I have been thinking lately about why I expect certain things to be different than they are. I’ve been wondering how to explain my impulses of outrage about those things. I am especially puzzled when those things don’t seem to be important to everyone else. In fact, they are not especially important, period.
(Example: When did summer become so BUSY? I thought summer was about relaxing!)
Sometimes I think that Stress, Guilt, and Disappointment — the Holy Trinity of sleepless nights — ignites these impulses.
(Another example: Since when did it become OK to have a TV IN EVERY ROOM OF THE HOUSE? Can’t people actually live with a little quiet now and then?)
Then I got another season of “Mad Men” in the mail, thank you very much Netflix. I always stare at this show in a funny way, and it’s because I’m looking for little clues. It’s like when paintings had symbols and metaphors built into them so that there was a layer of meaning under the obvious part. That’s how I watch this TV series. I am, basically, Sally. I figure the fictional Sally was born within a few years of the nonfictional me. And since I did not know then that I’d grow up to experience Stress, Guilt and Disappointment, I use this show as a time capsule that gives me the power to re-experience and dissect the past in a way not normally available to humans.
(Why, why, why have department stores decided that women no longer need pantyhose?)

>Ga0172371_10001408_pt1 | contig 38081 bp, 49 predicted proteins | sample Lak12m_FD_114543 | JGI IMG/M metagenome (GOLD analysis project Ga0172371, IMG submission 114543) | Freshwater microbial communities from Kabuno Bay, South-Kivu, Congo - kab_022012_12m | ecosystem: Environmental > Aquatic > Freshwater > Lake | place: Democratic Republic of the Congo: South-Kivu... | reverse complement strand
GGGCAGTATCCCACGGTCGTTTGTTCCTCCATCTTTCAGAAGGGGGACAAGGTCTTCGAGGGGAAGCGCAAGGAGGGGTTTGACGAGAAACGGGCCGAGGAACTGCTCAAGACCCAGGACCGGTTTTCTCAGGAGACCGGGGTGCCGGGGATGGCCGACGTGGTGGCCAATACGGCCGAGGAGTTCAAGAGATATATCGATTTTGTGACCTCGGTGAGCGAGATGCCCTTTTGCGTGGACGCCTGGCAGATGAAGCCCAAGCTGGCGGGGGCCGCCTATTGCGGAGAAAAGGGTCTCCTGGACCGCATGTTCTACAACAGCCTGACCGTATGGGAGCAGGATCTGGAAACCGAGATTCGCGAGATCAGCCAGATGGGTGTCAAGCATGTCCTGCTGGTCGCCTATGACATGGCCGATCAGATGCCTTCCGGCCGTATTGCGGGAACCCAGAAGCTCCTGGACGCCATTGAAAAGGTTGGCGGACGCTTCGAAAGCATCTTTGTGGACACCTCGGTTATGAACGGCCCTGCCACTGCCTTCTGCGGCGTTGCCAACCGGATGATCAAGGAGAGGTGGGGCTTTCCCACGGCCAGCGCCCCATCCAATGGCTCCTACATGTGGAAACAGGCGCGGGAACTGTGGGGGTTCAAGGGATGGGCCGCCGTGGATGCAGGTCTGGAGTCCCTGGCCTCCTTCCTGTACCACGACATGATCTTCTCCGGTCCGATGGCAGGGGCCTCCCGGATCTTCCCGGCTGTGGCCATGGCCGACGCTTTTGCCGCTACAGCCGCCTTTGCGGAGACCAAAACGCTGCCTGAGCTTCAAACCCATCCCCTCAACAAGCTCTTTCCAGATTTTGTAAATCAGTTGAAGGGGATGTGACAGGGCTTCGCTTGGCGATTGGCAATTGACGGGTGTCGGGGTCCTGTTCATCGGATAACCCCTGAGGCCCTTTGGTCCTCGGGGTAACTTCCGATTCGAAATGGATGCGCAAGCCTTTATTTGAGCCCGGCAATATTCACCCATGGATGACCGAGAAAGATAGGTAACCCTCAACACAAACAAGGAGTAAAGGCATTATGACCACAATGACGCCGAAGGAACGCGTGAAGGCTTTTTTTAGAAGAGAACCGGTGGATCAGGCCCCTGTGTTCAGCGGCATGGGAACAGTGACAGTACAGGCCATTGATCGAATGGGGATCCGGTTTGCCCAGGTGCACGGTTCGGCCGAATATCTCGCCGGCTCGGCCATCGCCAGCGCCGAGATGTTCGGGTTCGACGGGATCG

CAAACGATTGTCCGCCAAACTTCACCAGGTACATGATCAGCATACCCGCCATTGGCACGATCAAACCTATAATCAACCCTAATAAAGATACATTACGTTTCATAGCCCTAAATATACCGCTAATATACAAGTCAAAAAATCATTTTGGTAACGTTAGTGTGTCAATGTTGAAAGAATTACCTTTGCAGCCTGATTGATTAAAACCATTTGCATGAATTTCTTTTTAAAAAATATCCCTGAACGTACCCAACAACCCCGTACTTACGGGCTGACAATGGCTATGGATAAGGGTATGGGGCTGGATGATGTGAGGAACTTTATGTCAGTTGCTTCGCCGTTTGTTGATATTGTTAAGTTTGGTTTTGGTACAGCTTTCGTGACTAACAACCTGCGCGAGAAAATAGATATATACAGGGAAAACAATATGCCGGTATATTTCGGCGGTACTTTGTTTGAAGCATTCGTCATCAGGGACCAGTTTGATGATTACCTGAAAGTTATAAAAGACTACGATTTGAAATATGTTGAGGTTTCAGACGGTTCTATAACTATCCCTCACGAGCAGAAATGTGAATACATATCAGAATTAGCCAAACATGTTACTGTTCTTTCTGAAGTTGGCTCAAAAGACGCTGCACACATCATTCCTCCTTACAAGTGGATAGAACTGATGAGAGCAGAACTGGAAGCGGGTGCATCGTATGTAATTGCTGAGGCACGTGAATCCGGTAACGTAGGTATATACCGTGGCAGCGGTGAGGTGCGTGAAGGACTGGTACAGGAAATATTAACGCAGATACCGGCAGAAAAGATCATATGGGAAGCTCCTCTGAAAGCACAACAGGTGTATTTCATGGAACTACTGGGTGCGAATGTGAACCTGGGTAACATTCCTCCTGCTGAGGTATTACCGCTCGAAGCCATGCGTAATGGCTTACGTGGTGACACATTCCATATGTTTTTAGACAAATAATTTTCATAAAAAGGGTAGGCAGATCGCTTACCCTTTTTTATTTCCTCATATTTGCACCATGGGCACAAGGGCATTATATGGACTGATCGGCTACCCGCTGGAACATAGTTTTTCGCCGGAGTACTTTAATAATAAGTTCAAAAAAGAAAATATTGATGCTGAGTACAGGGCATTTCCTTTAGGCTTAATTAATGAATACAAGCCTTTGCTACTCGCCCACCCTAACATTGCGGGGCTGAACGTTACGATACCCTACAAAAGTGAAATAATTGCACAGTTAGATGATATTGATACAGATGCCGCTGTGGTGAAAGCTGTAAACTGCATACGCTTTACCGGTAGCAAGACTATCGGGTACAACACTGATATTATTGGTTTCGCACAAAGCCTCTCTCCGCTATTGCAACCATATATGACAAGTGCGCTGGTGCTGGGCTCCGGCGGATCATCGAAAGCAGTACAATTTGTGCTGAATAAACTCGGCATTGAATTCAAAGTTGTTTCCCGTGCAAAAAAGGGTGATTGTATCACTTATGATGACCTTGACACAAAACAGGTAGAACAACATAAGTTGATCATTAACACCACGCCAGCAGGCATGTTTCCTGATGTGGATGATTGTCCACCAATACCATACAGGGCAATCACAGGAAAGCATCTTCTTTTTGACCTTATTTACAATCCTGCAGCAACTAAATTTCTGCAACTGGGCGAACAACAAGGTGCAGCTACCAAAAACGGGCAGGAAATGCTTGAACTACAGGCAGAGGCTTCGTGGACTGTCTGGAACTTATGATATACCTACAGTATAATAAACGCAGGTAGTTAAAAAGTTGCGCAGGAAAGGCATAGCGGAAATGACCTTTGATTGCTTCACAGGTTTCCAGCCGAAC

Disclaimer: My Mom and Dad did not have the fancy lifestyle Betty and Dan have, both of them were warm human beings (and still are), and I never took ballet lessons. That little experiment apparently ended when my older sister threw up on her expensive ballet slippers. So right off the bat I figure I’ll turn out better than Sally. Phew! However, my mom married an older World War II vet, suburban dads put on hats and took the train to the city, and I did watch an awful lot of TV, so ….
(Oh, and do strollers REALLY have to be that big?)
Where am I going with all this? Here:
What fascinates me (and most people, I think) about “Mad Men” is the way it embodies a cultural hanging chad. One of those punch holes in time, if you’ll forgive the expression, that sucked the world from one set of perceived truths into another, but the hole wasn’t clear yet and the two were still trying to reconcile themselves to each other. I see the Betty and Dan era as a time when hats and gloves were in our closets and dressers, but being used less. When it was common for kids to ride their bicycles around the neighborhood freely, but they were awfully tempted to stay inside and watch “The Three Stooges” on TV. When the average person could never imagine calculators, cordless phones, smoke-free restaurants, widely available latte, 24/7 information streams. When suburban, middle-class families like mine were unprepared for student protests, the women’s movement, the civil rights movement.
(I just can’t accept the fact that I actually have to a PAY for decent television programs. I mean, what happened to free TV?)
And Sally and me, we observed the tension between the two. We observed the school moms go from hats to bouffants, and then get jobs, and some of them decided not to stay married, and we observed as the adults in our world started adapting to these developments and what once seemed so wrong became OK, and there was a time when we couldn’t go to our favorite shopping district because of the riots.
It’s wrong to romanticize that time. But it’s intriguing to think about being born into one set of expectations about the world and adjusting to such a dramatic shift. Perhaps we are in another one of those eras right now. I don’t know. I just think, sometimes, that it’s the confused Sally in me coming out when I get so annoyed about people who insist on chatting away on their cell phones in the middle of a restaurant.